Struggle for last of the Navajo living at Wupatki

Stella Peshlakai Smith lives in a traditional tribal dwelling at Wupatki, northern Arizona. Picture: AP
Stella Peshlakai Smith lives in a traditional tribal dwelling at Wupatki, northern Arizona. Picture: AP
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THE Arizona desert scrubland around the ruined stone-built settlement was once home to hundreds of Navajos.

Their ancestors returned to northern Arizona after a forced march to an internment camp in New Mexico only to find their homelands later designated Wupatki National Monument.

Gradually the Navajo dwindled away, either giving up or under pressure from the US National Park Service, which opposes private use of public lands.

Now only one Navajo woman remains.

When Stella Peshlakai Smith, 89, dies, her residency permit dies with her, ending the Navajo presence at Wupatki.

But her extended family have vowed to fight for the land surrounded by the Little Colorado River valley, snow-capped mountains and towering mesas, where their sheep once grazed.

Political support is mounting, but it’s up to the US Congress to decide. “This family has had a homestead there for generations and generations, and we want that to be made right,” Navajo Nation politician Walter Phelps said.

Mrs Smith estimates dozens of family members would move back given the chance. The Peshlakais have been struggling to hold on to their ancestral lands for decades, with their main opponent being the Park Service.

The Wupatki visitors’ centre has a 1970 letter on display from the Park Service to a former Arizona senator. It says: “At no time have the Navajos who grazed within the monument had any title in the land. In the absence of appropriate legislation, these lands could not be surrendered to the Peshlakai family. We believe such legislation would not be in the public interest.”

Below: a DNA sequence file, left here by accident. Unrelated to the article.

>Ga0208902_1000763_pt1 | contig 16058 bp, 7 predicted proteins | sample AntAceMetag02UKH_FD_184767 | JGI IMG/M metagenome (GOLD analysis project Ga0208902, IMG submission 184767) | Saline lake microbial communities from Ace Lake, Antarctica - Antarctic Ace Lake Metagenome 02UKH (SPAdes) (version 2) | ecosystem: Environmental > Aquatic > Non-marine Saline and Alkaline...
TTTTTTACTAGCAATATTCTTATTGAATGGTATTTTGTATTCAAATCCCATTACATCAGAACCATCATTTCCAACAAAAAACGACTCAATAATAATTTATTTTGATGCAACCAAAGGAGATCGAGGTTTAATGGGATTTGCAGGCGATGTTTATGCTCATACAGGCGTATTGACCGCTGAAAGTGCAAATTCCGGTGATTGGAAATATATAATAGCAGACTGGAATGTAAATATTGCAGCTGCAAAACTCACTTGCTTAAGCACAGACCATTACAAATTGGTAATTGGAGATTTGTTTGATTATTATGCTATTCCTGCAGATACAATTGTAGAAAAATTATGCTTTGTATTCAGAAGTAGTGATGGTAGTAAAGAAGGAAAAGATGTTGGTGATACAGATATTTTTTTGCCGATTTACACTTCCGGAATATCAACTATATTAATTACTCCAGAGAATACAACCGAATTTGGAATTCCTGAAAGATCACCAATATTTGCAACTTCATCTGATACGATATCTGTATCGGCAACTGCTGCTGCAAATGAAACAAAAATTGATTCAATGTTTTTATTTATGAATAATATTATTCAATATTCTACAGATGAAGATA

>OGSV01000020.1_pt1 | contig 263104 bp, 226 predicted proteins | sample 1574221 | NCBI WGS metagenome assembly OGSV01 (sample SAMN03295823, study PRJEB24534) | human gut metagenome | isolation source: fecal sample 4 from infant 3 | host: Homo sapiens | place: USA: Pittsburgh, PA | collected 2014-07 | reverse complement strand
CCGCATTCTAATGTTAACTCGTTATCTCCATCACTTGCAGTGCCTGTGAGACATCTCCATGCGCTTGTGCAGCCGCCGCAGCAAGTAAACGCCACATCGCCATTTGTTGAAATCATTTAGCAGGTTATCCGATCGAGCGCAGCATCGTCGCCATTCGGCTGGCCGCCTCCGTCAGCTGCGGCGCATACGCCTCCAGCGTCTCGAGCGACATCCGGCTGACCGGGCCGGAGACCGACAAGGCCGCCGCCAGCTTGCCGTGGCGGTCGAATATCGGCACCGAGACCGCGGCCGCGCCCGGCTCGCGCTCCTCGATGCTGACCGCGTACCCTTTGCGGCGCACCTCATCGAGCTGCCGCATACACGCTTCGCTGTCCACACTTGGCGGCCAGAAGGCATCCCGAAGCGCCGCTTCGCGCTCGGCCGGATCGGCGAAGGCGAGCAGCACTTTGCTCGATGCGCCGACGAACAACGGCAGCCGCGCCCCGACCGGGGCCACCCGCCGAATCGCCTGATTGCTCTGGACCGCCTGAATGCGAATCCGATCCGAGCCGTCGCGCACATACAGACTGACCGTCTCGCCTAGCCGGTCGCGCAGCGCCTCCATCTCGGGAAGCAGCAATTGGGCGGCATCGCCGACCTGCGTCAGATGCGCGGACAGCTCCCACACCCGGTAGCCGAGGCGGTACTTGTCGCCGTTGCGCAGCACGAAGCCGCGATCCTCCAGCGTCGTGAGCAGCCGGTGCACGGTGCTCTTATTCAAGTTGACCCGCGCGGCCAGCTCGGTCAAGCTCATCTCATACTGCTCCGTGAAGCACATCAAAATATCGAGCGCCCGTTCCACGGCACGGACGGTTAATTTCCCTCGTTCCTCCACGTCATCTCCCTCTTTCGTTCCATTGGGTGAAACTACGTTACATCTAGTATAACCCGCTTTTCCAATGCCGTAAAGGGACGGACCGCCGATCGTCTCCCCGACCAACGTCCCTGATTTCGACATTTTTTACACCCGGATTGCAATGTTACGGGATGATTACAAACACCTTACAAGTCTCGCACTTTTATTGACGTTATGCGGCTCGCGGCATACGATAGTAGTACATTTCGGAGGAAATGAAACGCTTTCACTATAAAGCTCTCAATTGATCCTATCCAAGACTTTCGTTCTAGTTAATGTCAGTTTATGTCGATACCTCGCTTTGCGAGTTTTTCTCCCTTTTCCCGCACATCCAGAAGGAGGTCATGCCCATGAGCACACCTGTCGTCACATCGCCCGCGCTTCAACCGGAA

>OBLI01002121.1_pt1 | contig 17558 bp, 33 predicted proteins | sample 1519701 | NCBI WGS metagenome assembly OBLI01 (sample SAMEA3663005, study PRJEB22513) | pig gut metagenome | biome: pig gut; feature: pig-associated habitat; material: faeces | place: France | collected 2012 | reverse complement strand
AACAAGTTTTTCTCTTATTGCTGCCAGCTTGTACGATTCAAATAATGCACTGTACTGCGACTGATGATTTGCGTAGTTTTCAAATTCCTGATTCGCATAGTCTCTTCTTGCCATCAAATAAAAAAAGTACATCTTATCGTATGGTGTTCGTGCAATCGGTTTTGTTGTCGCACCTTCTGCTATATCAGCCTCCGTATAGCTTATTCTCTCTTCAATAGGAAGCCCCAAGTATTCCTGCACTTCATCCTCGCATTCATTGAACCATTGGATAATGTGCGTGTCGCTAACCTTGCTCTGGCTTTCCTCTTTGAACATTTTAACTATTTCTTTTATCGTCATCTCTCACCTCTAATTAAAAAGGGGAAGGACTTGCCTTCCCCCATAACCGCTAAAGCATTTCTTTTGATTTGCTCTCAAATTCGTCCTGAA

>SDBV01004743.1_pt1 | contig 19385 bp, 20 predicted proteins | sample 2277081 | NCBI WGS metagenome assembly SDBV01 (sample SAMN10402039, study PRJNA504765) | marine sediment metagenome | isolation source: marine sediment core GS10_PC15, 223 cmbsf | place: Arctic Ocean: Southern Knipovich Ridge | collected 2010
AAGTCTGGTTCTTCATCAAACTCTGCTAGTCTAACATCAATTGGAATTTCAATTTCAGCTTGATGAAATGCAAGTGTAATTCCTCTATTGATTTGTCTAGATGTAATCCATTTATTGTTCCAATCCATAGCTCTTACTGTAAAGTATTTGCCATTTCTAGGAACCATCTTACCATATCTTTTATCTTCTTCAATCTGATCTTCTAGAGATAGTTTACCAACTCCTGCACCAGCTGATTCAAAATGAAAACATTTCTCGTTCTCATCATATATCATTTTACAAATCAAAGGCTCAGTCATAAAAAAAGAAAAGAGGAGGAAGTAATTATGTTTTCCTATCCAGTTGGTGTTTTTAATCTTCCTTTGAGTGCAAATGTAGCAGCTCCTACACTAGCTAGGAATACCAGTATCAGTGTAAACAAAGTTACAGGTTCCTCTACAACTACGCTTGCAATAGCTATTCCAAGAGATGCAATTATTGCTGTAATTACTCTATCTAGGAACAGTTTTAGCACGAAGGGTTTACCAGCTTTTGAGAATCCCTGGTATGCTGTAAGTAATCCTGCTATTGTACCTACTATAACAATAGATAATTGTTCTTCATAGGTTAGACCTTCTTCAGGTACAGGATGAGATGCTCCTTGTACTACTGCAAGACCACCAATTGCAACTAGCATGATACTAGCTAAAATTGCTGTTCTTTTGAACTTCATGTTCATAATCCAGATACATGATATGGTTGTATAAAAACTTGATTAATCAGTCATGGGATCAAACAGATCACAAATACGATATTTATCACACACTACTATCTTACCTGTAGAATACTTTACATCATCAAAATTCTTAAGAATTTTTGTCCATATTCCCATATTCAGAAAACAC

Monument Superintendent Kayci Cook Collins agrees. By all means let tribal members visit to conduct ceremonies, and visit Mrs Smith. But any concession on ownership would open the way for other Navajo families to lay claim to the land.

“In general, units of the National Park Service are not managed to hold private residences on public land,” she said.

Mrs Smith was born at Wupatki a month before it became a national monument, and was raised there by her father, Clyde Peshlakai, who acted as custodian. Along the rugged road that leads to her home are reminders of Navajo homesteads: old sheep corrals, wooden logs pitched for a sweat lodge and a traditional Navajo dwelling where Smith’s great-grandfather, Peshlakai Etsidi, is buried. He was among thousands of Navajos who endured cold, disease and starvation in the US government’s bid to uproot them to Bosque Redondo, New Mexico, in what’s known as the Long Walk.

He returned to northern Arizona around 1870 after the Navajos signed a treaty in return for a reservation. It did not include land that would become Wupatki National Monument, where Etsidi and other Navajos resettled to raise their families and herd sheep. But the Park Service feared overgrazing and asked Navajos to move their sheep and imposed herd limits. Members of the Peshlakai family said they were forced to move beyond the Little Colorado River.

No request to allow the Peshlakais to live at the monument has been submitted to Congress, but the family has an advocate in Democratic congresswoman Ann Kirkpatrick. She said: “We cannot forget that the people who have emerged with the land are inseparable.”

Smith has a rare letter of authorisation from the Park Service allowing lifetime residency at Wupatki. Her daughter, Helen Peshlakai Davis, gave up a right to pursue residency in exchange for land north of Flagstaff but claims she was not fully informed of her rights. In Navajo belief, she is tied to Wupatki because her umbilical cord is buried there beneath a sheep pen.

While the Peshlakai family once had free rein over the more than 35,000 acres that make up the monument, Mrs Smith now lives on a much smaller plot without sheep but with the electricity and running water she grew up without.

Mrs Smith said any Navajo family whose ancestors settled the area should be welcomed back. “It belongs to them… every­thing that’s here,” she said through a Navajo interpreter.